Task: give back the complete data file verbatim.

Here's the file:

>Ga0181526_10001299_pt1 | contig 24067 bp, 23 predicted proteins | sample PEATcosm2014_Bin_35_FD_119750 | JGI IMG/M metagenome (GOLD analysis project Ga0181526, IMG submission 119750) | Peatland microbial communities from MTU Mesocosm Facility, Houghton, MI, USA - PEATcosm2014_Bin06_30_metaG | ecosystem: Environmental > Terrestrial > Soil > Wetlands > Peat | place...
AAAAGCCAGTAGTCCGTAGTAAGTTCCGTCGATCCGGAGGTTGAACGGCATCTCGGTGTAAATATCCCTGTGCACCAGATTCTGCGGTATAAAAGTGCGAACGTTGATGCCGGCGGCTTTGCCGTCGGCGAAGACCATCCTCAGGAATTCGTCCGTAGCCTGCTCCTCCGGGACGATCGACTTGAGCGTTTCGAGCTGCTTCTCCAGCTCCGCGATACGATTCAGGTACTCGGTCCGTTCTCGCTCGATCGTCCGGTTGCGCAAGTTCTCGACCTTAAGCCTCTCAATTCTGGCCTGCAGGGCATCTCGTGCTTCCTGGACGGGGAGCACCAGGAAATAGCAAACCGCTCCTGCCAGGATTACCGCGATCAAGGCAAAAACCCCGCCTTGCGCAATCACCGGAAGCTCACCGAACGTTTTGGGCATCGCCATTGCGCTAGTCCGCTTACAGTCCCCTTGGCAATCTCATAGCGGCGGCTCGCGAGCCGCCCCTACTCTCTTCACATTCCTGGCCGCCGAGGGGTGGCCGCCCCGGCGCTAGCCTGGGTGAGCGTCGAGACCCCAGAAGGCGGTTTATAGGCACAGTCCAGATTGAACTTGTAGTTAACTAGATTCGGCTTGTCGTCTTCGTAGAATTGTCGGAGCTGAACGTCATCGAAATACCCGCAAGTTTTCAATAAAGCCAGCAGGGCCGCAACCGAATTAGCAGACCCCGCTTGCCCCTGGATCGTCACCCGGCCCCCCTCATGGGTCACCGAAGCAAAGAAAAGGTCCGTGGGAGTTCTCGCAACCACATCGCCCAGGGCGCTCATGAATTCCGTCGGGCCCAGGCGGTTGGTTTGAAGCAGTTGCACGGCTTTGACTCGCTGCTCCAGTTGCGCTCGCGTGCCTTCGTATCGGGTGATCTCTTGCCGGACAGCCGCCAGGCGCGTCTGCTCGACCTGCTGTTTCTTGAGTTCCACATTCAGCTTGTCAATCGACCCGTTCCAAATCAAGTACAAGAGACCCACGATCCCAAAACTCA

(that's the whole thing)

>Ga0181526_10001299_pt1 | contig 24067 bp, 23 predicted proteins | sample PEATcosm2014_Bin_35_FD_119750 | JGI IMG/M metagenome (GOLD analysis project Ga0181526, IMG submission 119750) | Peatland microbial communities from MTU Mesocosm Facility, Houghton, MI, USA - PEATcosm2014_Bin06_30_metaG | ecosystem: Environmental > Terrestrial > Soil > Wetlands > Peat | place...
AAAAGCCAGTAGTCCGTAGTAAGTTCCGTCGATCCGGAGGTTGAACGGCATCTCGGTGTAAATATCCCTGTGCACCAGATTCTGCGGTATAAAAGTGCGAACGTTGATGCCGGCGGCTTTGCCGTCGGCGAAGACCATCCTCAGGAATTCGTCCGTAGCCTGCTCCTCCGGGACGATCGACTTGAGCGTTTCGAGCTGCTTCTCCAGCTCCGCGATACGATTCAGGTACTCGGTCCGTTCTCGCTCGATCGTCCGGTTGCGCAAGTTCTCGACCTTAAGCCTCTCAATTCTGGCCTGCAGGGCATCTCGTGCTTCCTGGACGGGGAGCACCAGGAAATAGCAAACCGCTCCTGCCAGGATTACCGCGATCAAGGCAAAAACCCCGCCTTGCGCAATCACCGGAAGCTCACCGAACGTTTTGGGCATCGCCATTGCGCTAGTCCGCTTACAGTCCCCTTGGCAATCTCATAGCGGCGGCTCGCGAGCCGCCCCTACTCTCTTCACATTCCTGGCCGCCGAGGGGTGGCCGCCCCGGCGCTAGCCTGGGTGAGCGTCGAGACCCCAGAAGGCGGTTTATAGGCACAGTCCAGATTGAACTTGTAGTTAACTAGATTCGGCTTGTCGTCTTCGTAGAATTGTCGGAGCTGAACGTCATCGAAATACCCGCAAGTTTTCAATAAAGCCAGCAGGGCCGCAACCGAATTAGCAGACCCCGCTTGCCCCTGGATCGTCACCCGGCCCCCCTCATGGGTCACCGAAGCAAAGAAAAGGTCCGTGGGAGTTCTCGCAACCACATCGCCCAGGGCGCTCATGAATTCCGTCGGGCCCAGGCGGTTGGTTTGAAGCAGTTGCACGGCTTTGACTCGCTGCTCCAGTTGCGCTCGCGTGCCTTCGTATCGGGTGATCTCTTGCCGGACAGCCGCCAGGCGCGTCTGCTCGACCTGCTGTTTCTTGAGTTCCACATTCAGCTTGTCAATCGACCCGTTCCAAATCAAGTACAAGAGACCCACGATCCCAAAACTCA